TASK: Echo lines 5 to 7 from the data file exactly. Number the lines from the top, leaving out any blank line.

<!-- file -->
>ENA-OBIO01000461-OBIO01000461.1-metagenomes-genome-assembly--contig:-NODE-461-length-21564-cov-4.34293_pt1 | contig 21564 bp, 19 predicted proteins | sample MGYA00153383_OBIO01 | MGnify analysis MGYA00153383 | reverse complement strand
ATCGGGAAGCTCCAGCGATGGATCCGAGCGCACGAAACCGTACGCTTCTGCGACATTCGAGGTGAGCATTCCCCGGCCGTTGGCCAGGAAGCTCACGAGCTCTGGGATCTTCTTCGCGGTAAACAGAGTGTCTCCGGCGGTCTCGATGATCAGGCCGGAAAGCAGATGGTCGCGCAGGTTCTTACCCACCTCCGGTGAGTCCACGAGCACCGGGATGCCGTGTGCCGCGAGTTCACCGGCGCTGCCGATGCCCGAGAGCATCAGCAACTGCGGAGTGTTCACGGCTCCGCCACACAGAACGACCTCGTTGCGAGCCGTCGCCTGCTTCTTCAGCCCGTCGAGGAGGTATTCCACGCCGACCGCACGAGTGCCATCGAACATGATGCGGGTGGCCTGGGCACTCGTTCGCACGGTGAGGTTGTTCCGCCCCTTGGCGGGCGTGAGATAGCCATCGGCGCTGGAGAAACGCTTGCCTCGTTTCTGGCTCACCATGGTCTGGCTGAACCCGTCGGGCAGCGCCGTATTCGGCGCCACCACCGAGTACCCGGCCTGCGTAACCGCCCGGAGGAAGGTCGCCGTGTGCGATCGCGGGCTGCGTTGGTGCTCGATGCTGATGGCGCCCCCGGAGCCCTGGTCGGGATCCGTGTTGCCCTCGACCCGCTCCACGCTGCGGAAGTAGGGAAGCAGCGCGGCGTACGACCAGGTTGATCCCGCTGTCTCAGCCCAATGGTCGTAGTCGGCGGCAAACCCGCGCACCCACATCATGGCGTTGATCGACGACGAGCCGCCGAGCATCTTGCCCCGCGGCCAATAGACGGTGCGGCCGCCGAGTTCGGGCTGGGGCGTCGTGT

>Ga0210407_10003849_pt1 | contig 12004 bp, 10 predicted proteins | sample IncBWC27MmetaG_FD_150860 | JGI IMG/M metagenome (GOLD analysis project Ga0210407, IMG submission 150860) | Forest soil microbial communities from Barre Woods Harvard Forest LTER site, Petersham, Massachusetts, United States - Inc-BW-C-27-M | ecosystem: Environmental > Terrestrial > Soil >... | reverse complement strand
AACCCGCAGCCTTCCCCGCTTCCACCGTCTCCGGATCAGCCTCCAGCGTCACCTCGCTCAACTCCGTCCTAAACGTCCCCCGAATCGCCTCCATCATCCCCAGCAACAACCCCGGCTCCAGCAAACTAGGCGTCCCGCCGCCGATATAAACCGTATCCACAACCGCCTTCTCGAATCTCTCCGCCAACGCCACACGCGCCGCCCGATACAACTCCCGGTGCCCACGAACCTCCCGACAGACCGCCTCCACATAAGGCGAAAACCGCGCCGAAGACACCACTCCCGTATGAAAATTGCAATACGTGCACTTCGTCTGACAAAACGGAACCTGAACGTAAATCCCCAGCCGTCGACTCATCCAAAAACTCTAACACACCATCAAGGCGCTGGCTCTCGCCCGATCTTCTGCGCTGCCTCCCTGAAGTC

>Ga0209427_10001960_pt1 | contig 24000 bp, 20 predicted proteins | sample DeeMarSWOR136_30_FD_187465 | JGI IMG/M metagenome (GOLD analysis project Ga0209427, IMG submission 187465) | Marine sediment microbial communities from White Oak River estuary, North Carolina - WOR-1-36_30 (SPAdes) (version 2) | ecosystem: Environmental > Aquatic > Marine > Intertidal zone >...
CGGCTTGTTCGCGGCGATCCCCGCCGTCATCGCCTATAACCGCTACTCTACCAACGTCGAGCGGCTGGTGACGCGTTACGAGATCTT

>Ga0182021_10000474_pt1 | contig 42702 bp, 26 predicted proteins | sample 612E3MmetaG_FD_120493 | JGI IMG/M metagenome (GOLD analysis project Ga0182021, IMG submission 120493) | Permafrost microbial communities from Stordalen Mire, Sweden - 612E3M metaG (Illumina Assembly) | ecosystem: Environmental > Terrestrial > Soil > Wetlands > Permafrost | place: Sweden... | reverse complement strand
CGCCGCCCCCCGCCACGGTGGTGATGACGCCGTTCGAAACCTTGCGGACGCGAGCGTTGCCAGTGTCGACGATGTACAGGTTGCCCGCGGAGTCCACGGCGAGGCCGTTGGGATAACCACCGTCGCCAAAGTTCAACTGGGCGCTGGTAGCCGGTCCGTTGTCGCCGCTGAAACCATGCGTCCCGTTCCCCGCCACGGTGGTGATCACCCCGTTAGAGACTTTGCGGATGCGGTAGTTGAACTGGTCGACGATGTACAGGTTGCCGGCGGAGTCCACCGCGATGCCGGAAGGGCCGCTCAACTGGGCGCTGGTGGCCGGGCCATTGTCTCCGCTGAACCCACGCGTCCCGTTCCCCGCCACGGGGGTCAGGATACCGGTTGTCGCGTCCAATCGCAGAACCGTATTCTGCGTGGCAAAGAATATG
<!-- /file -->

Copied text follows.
>Ga0209427_10001960_pt1 | contig 24000 bp, 20 predicted proteins | sample DeeMarSWOR136_30_FD_187465 | JGI IMG/M metagenome (GOLD analysis project Ga0209427, IMG submission 187465) | Marine sediment microbial communities from White Oak River estuary, North Carolina - WOR-1-36_30 (SPAdes) (version 2) | ecosystem: Environmental > Aquatic > Marine > Intertidal zone >...
CGGCTTGTTCGCGGCGATCCCCGCCGTCATCGCCTATAACCGCTACTCTACCAACGTCGAGCGGCTGGTGACGCGTTACGAGATCTT

>Ga0182021_10000474_pt1 | contig 42702 bp, 26 predicted proteins | sample 612E3MmetaG_FD_120493 | JGI IMG/M metagenome (GOLD analysis project Ga0182021, IMG submission 120493) | Permafrost microbial communities from Stordalen Mire, Sweden - 612E3M metaG (Illumina Assembly) | ecosystem: Environmental > Terrestrial > Soil > Wetlands > Permafrost | place: Sweden... | reverse complement strand